Having a hard time on finding a qualified auto repair shop? Here are helpful tips for choosing between a great auto body shop and a just a less than qualified auto body shop.
According to an article at siouxcityjournal.com, “What to Pay Attention to When Choosing an Auto Body Shop”
“It’s not uncommon for estimates from different body shops to vary wildly. One shop might give you an estimate for $500 while another wants $2,000 for the work. What’s the difference? And when is it OK to choose the cheaper shop?
John Mallette, owner of Burke Auto Body & Paint, in Long Beach, California, knows better than most people how to choose a reliable shop. Mallette started working on cars when he was 12 years old and has been in the body shop business for 24 years. Here are some of his tips for choosing the right shop to work on your car — particularly when you’re the one paying the bills.
1) Pay Attention to Word-of-Mouth
Any business can advertise, but you’ll do better with a shop that friends, family or acquaintances recommend. It’s a business that has proven it can satisfy customers. And it might not be the biggest or best-known shop in your area.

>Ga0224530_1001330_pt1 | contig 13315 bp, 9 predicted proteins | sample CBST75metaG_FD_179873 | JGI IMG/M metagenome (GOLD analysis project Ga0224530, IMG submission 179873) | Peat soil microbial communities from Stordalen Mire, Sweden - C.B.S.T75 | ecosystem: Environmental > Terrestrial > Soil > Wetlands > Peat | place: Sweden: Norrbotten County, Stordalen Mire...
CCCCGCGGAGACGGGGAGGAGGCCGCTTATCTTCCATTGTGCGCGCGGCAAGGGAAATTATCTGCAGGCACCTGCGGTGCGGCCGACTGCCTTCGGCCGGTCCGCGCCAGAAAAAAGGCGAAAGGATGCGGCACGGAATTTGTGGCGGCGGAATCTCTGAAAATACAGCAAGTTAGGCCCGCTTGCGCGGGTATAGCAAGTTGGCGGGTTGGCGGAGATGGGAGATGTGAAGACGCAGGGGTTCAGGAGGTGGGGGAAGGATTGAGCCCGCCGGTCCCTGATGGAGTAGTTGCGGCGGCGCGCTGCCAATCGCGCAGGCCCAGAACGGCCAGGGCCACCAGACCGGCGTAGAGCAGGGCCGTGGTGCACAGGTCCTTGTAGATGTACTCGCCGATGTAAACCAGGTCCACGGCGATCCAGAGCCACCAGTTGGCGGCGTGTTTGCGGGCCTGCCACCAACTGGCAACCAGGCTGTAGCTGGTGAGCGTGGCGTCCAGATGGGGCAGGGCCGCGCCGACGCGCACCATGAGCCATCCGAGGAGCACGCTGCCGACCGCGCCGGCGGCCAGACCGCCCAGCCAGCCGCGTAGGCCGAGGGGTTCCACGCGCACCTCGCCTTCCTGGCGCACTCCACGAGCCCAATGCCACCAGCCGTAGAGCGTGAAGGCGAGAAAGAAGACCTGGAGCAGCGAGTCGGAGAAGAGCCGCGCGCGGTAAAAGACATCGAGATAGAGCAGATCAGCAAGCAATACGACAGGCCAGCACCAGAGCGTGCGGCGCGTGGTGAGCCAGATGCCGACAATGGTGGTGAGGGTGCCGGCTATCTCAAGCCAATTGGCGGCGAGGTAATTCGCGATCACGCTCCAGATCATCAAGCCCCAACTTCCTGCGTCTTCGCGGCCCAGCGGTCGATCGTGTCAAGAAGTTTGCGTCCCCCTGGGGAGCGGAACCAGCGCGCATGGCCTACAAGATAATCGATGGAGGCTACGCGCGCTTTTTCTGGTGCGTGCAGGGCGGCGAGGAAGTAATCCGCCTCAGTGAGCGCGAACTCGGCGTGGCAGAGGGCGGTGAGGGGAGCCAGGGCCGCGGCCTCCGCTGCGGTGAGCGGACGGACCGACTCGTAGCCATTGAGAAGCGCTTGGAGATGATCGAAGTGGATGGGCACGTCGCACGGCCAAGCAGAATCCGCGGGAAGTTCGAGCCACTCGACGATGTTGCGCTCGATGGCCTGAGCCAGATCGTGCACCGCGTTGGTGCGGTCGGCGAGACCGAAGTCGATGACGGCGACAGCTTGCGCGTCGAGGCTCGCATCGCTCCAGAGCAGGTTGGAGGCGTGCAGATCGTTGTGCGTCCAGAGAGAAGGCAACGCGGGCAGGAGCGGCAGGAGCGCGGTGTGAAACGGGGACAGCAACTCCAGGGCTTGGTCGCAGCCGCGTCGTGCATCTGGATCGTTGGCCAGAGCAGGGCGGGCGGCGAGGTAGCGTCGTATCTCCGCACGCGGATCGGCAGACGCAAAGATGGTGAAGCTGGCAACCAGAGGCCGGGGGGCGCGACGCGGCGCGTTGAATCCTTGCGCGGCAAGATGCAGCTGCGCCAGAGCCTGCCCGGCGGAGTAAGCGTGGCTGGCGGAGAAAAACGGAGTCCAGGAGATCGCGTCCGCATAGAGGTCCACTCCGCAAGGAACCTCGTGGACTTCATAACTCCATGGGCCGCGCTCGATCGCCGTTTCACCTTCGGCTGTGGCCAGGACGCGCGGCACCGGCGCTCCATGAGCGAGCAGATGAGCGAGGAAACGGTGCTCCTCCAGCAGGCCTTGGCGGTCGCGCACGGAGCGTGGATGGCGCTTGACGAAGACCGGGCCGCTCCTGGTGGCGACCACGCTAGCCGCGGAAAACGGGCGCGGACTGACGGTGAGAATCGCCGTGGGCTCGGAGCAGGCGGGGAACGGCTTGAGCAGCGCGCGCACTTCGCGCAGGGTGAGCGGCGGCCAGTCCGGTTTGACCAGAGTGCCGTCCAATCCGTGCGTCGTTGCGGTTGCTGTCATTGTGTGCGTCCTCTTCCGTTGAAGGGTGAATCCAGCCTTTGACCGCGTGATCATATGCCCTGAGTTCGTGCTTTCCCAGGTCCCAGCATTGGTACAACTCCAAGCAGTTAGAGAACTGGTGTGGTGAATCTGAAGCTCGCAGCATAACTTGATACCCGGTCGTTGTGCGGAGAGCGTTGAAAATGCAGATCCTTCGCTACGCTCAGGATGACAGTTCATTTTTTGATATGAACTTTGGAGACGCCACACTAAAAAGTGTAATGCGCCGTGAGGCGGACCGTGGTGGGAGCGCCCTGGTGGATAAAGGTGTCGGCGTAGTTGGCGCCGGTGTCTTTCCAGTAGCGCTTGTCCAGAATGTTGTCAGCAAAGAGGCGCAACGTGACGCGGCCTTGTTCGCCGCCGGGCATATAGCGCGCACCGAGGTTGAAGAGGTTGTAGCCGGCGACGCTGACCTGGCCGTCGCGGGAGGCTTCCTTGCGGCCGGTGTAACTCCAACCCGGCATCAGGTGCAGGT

Mallette went to a shop years ago on such recommendations and found that the owner was a “real stand-up guy…. He doesn’t advertise on the Internet; it’s a family-owned shop,” Mallette says. “But, golly, if you take your car there, you’ll get a fair price.”
In some cases, you might get a recommendation for a small shop where the owner works on the cars himself. “That’s how I like doing business,” Mallette says. “To me it seems so much more personal and then you can understand what’s really going on with your car.”
2) Consider the Operation’s Location and Overhead
“Where you get screwed in our business is labor hours,” Mallette explains. His shop charges $40 per hour for labor. But in ritzy parts of West Los Angeles, the per-hour labor charge is $60-$65. In wealthy Newport Beach, California, Mallette has heard of $90-per-hour labor charges.
Large body shops with a lot of front-office workers probably have to charge higher rates to pay their staff. While service delivered by front-desk folks, managers and foremen gives some people a feeling of confidence in the business, it can result in estimates that are padded with non-essential work. When they’re charging more labor hours at a higher rate, your bill can add up quickly.” To read the entire article click here.